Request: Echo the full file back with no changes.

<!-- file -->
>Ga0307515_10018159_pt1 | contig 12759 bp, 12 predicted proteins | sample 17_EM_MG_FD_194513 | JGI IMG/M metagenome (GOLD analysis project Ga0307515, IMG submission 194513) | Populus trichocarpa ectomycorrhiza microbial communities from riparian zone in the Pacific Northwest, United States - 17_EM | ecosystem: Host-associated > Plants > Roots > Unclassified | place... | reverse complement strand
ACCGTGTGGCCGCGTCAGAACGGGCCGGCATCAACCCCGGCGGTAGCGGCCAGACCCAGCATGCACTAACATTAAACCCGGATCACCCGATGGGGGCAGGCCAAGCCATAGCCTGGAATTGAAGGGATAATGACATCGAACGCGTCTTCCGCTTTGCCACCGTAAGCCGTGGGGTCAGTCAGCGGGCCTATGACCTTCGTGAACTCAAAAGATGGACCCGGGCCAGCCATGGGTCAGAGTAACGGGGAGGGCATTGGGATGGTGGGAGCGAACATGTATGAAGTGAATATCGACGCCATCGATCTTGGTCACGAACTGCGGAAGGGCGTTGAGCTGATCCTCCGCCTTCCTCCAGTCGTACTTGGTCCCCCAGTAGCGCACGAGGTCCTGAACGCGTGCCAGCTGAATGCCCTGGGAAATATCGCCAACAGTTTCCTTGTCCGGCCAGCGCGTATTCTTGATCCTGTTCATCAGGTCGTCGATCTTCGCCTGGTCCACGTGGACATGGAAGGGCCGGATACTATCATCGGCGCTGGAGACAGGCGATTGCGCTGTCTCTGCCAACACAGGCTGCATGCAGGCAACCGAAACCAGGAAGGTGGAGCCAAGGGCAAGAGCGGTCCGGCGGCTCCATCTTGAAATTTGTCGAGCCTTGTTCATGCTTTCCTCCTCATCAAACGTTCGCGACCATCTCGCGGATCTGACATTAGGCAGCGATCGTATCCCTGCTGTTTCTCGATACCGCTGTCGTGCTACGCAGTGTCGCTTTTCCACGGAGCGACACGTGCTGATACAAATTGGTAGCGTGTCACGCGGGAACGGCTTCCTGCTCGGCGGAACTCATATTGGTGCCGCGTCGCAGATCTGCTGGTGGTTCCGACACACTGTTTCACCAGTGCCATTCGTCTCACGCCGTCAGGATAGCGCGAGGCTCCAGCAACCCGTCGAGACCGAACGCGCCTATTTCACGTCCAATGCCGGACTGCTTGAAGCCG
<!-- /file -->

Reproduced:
>Ga0307515_10018159_pt1 | contig 12759 bp, 12 predicted proteins | sample 17_EM_MG_FD_194513 | JGI IMG/M metagenome (GOLD analysis project Ga0307515, IMG submission 194513) | Populus trichocarpa ectomycorrhiza microbial communities from riparian zone in the Pacific Northwest, United States - 17_EM | ecosystem: Host-associated > Plants > Roots > Unclassified | place... | reverse complement strand
ACCGTGTGGCCGCGTCAGAACGGGCCGGCATCAACCCCGGCGGTAGCGGCCAGACCCAGCATGCACTAACATTAAACCCGGATCACCCGATGGGGGCAGGCCAAGCCATAGCCTGGAATTGAAGGGATAATGACATCGAACGCGTCTTCCGCTTTGCCACCGTAAGCCGTGGGGTCAGTCAGCGGGCCTATGACCTTCGTGAACTCAAAAGATGGACCCGGGCCAGCCATGGGTCAGAGTAACGGGGAGGGCATTGGGATGGTGGGAGCGAACATGTATGAAGTGAATATCGACGCCATCGATCTTGGTCACGAACTGCGGAAGGGCGTTGAGCTGATCCTCCGCCTTCCTCCAGTCGTACTTGGTCCCCCAGTAGCGCACGAGGTCCTGAACGCGTGCCAGCTGAATGCCCTGGGAAATATCGCCAACAGTTTCCTTGTCCGGCCAGCGCGTATTCTTGATCCTGTTCATCAGGTCGTCGATCTTCGCCTGGTCCACGTGGACATGGAAGGGCCGGATACTATCATCGGCGCTGGAGACAGGCGATTGCGCTGTCTCTGCCAACACAGGCTGCATGCAGGCAACCGAAACCAGGAAGGTGGAGCCAAGGGCAAGAGCGGTCCGGCGGCTCCATCTTGAAATTTGTCGAGCCTTGTTCATGCTTTCCTCCTCATCAAACGTTCGCGACCATCTCGCGGATCTGACATTAGGCAGCGATCGTATCCCTGCTGTTTCTCGATACCGCTGTCGTGCTACGCAGTGTCGCTTTTCCACGGAGCGACACGTGCTGATACAAATTGGTAGCGTGTCACGCGGGAACGGCTTCCTGCTCGGCGGAACTCATATTGGTGCCGCGTCGCAGATCTGCTGGTGGTTCCGACACACTGTTTCACCAGTGCCATTCGTCTCACGCCGTCAGGATAGCGCGAGGCTCCAGCAACCCGTCGAGACCGAACGCGCCTATTTCACGTCCAATGCCGGACTGCTTGAAGCCG